Investing is a confusing endeavor for many people, so much so that an entire industry has grown up around giving advice to those in need. Sometimes that advice works out and sometimes it doesn't. Let's look at few timeworn concepts that don't always work out so well for investors despite the industry's recommendations. There are few absolutes in the world of investing, but for decades leading up to the late 2000s, there were a few Wall Street mantras that investors were told over and over again. Here are some of the best and the worst investing advice you've probably heard.

Advice to Reconsider

1. Diversify
Diversification has long been held up as a way to protect your portfolio. The theory holds that when some investments lose value, others will gain. For example, investing in emerging markets and small cap stocks instead of just blue chips is touted as a way to protect your portfolio. A global recession can override that theory.

2. Buy Term and Invest the Rest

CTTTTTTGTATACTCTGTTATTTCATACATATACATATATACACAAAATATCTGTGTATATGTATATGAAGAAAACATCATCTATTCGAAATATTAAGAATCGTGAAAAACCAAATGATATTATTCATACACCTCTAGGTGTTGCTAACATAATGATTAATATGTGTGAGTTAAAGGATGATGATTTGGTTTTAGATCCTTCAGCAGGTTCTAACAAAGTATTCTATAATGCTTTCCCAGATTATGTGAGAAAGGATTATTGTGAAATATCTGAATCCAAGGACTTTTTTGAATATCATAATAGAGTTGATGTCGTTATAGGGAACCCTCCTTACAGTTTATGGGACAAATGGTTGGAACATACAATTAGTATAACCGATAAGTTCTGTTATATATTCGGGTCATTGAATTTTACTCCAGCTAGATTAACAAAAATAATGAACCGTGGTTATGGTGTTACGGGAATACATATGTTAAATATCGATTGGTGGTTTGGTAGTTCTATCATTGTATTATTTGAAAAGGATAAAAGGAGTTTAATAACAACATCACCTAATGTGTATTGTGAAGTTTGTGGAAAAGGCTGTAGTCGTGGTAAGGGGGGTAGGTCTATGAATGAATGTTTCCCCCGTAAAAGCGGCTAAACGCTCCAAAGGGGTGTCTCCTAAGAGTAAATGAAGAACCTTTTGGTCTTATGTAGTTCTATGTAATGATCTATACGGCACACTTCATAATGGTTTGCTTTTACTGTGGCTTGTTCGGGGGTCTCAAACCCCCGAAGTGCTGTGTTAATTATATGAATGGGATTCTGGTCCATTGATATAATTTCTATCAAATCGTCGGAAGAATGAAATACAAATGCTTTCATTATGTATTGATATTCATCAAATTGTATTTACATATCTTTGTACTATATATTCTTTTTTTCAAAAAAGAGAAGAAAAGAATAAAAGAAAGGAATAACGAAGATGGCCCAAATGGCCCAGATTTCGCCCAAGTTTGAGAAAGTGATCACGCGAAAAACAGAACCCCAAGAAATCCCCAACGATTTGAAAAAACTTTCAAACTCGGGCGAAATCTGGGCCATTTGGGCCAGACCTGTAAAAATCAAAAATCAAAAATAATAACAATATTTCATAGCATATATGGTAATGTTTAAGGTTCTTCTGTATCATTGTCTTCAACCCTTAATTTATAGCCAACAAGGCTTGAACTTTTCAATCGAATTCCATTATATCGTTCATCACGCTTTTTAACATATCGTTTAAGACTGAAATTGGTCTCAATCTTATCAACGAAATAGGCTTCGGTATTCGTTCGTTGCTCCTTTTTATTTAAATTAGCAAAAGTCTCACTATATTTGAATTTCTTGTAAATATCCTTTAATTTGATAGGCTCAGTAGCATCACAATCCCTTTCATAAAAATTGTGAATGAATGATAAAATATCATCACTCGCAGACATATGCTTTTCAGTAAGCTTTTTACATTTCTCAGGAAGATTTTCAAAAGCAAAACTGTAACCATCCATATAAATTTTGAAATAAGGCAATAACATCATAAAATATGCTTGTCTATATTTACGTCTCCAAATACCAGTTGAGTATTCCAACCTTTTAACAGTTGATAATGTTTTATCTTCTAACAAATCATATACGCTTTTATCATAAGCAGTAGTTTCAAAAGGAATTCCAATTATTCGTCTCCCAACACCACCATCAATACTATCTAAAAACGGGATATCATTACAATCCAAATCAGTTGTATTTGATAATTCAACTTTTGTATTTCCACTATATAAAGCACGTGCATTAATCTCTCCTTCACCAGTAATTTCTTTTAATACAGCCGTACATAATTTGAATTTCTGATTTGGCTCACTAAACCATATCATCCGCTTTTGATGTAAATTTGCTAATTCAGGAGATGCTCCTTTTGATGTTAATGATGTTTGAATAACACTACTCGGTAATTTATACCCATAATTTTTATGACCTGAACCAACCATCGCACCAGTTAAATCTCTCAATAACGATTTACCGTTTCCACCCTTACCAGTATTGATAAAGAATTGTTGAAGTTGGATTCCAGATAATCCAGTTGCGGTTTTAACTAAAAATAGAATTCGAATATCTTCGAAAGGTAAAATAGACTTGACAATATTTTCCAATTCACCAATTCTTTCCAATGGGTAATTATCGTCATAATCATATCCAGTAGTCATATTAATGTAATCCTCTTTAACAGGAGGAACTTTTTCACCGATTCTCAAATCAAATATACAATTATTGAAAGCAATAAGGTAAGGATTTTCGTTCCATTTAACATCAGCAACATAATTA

Whole life insurance policies have been panned for decades. Critics cite the low rate of return they provide and highlight how investing in the stock market can provide significantly greater gains. While it is true that whole life policies pay low rates of interest, any positive rate of return beats the negative 40% delivered by the last bear market.

3. Money Markets are as Safe as Cash
Money market accounts have been marketed as "safe" for so long that 401(k) plans often list them as "cash". The flash crash serves as a stark reminder to investors about the need to truly understanding their portfolios. (Find out more in Money Market Mayhem: The Reserve Fund Meltdown.)

4. Don't Pay Off Your Mortgage
The logic stated that investing your money would generate a greater return than paying off your mortgage. When bear markets hit, this logic goes out the window. Sure, real estate values can fall too, but even in a declining real estate market the bank doesn't foreclose on a home that is paid off.